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Your Role
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What do you do if you are concerned about the welfare of a child or adult:
Ensure clients immediate safety. Access emergency assistance if necessary;
Inform your line manager or Safeguarding Team. For outside normal working hours contact the manager
on call via switchboard;
Child Protection referrals to relevant Children’s Social Care via the telephone, must be followed up with a
written referral within 48 hours using the appropriate forms. (A copy should be sent to the Safeguarding
Team);
Inform clients of all decisions and actions unless doing so would put the client or member of staff at further
risk;
Record all information and actions in client’s record immediately.
Children Policies
The following policies will give further information and guidance. Trust policies can also be accessed from the
intranet.
• Policy on Safeguarding Children (CLP37)
• Procedural Guidelines for Child Protection (CLPG37)
• Safeguarding Children Contact Details (CLPG37#1)
• Training Strategy for Safeguarding Children & Adults (CLPG37#2)
• Guidelines for the Visiting of Psychiatric Patients by Children (CLPG37#3)
• Child Protection Case Conference Report (CLPG37#4)
• Working Together to Safeguarding Children 2010 (DoH Guidelines)
• Southend Essex Thurrock (SET) Child Protection Procedures 2006
• Bedford Luton and Central Bedfordshire LSCB Safeguarding Interagency Procedures 2008
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Referral Forms
Southend Thurrock and Essex Referral Forms (Child)
Referral Form - Essex - Notes of Guidance
Referral Form - Essex
Referral Form - Southend Only
Referral Form - Thurrock Only
Pre-Assessment Checklist
or Referral Forms Bedfordshire and Luton Referral Forms (Child)
Referral Forms
Additional Information
Child Exploitation and Online Protection Centre (CEOP) – www.ceop.gov.uk/ 0207 238 2628 / 2629
Provides a 24/7 single point of contact for law enforcement, industry, non government organisations and the
public for reporting instances of child abuse or potential abuse in the UK.
Childline - Freephone 0800 1111 (24 hours)
Fostering Network
Email: info@fostering.net or at 87 Blackfriars Road, London, SE1 8HA. Telephone: 0207 620 6400.
Internet Watch Foundation – www.iwf.org.uk/hotline/
Acts as a focal point for removing illegal materials from the internet.
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Adult Policies
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Policy for the Protection of Adults from Abuse (CLP39)
Procedural Guidelines for Safeguarding Adults (CLPG39)
South Essex, SET Safeguarding Adults Guidelines: SET SAF1 - Adult Concern / Alert Form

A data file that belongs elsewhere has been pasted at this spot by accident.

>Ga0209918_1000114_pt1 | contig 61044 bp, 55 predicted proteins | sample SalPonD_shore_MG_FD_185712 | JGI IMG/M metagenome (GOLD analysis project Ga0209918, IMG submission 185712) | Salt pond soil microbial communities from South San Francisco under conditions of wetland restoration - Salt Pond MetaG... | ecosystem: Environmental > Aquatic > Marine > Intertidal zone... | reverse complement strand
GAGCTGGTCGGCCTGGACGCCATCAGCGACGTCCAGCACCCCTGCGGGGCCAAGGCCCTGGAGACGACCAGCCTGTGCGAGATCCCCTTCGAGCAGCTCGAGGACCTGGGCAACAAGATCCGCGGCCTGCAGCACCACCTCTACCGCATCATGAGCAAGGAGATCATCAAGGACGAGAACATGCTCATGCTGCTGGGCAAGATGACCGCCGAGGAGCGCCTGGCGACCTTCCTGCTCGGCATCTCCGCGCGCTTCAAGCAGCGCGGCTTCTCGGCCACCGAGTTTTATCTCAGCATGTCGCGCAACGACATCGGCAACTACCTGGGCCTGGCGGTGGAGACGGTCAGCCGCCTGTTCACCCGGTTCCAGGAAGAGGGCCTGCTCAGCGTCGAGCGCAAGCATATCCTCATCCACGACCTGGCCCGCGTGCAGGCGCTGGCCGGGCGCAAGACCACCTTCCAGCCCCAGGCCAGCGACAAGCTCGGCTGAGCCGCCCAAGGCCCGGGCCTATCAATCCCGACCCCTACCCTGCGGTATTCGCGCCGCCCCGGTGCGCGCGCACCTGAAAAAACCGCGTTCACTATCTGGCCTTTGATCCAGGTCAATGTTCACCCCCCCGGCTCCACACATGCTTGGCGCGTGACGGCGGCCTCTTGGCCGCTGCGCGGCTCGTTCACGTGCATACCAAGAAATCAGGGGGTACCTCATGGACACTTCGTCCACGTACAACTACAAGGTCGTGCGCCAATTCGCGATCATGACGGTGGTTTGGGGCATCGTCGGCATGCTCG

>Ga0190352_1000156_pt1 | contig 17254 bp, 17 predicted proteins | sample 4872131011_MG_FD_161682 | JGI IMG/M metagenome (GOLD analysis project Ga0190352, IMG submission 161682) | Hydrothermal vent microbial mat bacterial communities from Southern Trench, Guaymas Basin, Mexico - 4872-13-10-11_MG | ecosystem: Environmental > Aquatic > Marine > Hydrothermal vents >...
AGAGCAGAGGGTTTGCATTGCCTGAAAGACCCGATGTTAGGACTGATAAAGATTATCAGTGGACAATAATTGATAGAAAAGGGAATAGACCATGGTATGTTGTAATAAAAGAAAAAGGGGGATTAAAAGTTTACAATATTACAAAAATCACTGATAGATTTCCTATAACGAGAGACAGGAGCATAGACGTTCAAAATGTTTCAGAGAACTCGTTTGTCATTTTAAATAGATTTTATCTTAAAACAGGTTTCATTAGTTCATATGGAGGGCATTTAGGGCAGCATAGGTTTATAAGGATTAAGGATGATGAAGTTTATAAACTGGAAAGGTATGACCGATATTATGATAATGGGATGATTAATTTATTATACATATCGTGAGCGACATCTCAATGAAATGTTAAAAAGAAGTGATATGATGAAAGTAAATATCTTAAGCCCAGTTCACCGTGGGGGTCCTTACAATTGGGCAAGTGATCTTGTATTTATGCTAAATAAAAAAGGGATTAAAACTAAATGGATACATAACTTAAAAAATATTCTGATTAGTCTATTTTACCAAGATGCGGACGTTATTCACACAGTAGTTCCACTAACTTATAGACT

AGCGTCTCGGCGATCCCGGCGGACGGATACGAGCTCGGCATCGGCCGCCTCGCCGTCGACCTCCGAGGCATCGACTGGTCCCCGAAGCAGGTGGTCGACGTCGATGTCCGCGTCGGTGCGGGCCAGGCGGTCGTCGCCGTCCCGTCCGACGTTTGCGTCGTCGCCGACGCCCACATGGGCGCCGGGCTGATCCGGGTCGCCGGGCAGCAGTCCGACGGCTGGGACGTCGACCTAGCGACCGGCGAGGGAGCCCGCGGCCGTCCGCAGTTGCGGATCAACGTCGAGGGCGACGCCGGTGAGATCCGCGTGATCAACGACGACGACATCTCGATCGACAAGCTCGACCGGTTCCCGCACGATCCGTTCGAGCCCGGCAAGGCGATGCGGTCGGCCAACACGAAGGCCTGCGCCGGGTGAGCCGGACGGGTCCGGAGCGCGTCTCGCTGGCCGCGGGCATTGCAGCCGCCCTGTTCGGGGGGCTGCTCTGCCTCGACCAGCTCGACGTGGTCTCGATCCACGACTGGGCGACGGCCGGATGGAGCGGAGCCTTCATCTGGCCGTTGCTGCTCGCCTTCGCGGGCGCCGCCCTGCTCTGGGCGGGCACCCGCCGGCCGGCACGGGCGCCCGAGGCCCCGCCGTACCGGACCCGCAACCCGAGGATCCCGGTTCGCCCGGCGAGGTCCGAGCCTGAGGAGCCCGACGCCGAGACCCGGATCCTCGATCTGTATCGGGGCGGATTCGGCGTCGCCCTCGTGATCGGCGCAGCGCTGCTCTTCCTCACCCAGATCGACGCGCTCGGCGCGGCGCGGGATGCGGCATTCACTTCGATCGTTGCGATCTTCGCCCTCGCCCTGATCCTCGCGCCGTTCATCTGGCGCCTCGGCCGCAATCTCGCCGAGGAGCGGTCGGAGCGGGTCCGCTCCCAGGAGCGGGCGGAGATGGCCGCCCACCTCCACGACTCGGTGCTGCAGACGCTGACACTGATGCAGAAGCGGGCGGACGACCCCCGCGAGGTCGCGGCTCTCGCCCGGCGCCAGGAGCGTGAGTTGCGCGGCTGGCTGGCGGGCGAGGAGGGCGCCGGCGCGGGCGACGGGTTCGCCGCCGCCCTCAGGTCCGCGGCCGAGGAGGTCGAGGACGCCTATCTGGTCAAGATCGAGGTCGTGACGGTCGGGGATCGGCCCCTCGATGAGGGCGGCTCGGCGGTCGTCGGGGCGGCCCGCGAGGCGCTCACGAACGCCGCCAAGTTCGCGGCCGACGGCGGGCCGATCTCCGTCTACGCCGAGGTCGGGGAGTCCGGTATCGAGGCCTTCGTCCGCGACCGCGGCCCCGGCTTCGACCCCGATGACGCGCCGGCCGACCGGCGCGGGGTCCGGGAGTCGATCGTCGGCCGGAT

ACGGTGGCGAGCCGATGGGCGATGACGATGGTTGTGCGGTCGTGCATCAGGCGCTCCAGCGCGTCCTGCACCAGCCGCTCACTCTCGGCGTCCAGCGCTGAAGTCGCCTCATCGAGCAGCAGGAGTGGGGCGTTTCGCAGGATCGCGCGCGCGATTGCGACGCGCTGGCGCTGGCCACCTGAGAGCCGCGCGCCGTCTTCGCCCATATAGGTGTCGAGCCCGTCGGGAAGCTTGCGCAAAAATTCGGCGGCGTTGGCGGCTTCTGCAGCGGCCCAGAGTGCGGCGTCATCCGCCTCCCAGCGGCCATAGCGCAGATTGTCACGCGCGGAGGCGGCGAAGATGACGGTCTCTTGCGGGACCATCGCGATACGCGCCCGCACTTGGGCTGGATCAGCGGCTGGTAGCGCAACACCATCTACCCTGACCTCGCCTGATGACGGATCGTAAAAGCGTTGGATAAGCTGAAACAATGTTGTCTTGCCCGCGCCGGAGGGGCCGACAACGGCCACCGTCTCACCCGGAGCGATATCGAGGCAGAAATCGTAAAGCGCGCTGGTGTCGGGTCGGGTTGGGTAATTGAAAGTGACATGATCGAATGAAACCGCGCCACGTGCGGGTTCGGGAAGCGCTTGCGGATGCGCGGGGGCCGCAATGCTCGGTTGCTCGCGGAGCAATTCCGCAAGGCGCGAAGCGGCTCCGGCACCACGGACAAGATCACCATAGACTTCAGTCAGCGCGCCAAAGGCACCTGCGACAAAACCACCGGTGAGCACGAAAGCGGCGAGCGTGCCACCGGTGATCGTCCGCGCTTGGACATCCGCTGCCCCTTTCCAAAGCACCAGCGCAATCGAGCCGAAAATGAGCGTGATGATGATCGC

SET SAF2 - Record of Adult Safeguards Process
SET SAF3 - Meeting Record
SET SAF4 - Closure Form
SET SAF RISK
Bedfordshire and Luton Forms
Additional Information
This page provides links to sites that contain useful information about protecting vulnerable adults from abuse.
Age Concern England – http://www.ace.org.uk
Offers information and advice, on a wide range of issues. Local groups are listed in the telephone directory
under Age Concern. Some offer advocacy services.
Help the Aged – http://www.helptheaged.org.uk
A UK based charity which provides practical support to help older people live independent lives, particularly
those who are frail, isolated or poor.
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Public Concern at Work – http://www.pcaw.demon.co.uk
Is the leading authority on public interest whistle blowing. Their charitable objectives are to promote
compliance with the law and good practice in organisations across all sectors. In practical terms, they focus on
the responsibility of workers to raise concerns about malpractice, and the responsibility of those in charge to
investigate and remedy such issues.
Respond – http://www.respond.org.uk
Organisation providing services to people with a learning disability who have experienced sexual abuse.
Victim Support – http://www.victimsupport.org.uk
Is the independent charity that helps people to cope with the effects of crime. It provides free and confidential
support and information to help people deals with their experiences.
Voice UK – http://www.voiceuk.org.uk
National charity supporting people with learning disabilities who have experienced crime or abuse. Also
support families, carers and professional workers.
Women’s Aid – http://www.womensaid.org.uk
A national domestic violence charity also runs a domestic violence helpline.
Action on Elder Abuse – http://www.elderabuse.org.uk
A leading voluntary organisations focussing on the abuse of older people.
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Support for Children and Families
Staff have a duty to Safeguard children. This includes identifying where a child or family requires additional
support and knowing how to access that support in order to prevent child protection issues occurring.
Children in Need Section 17 Children Act
Common Assessment Framework
Partnership Meeting
Professional Disagreements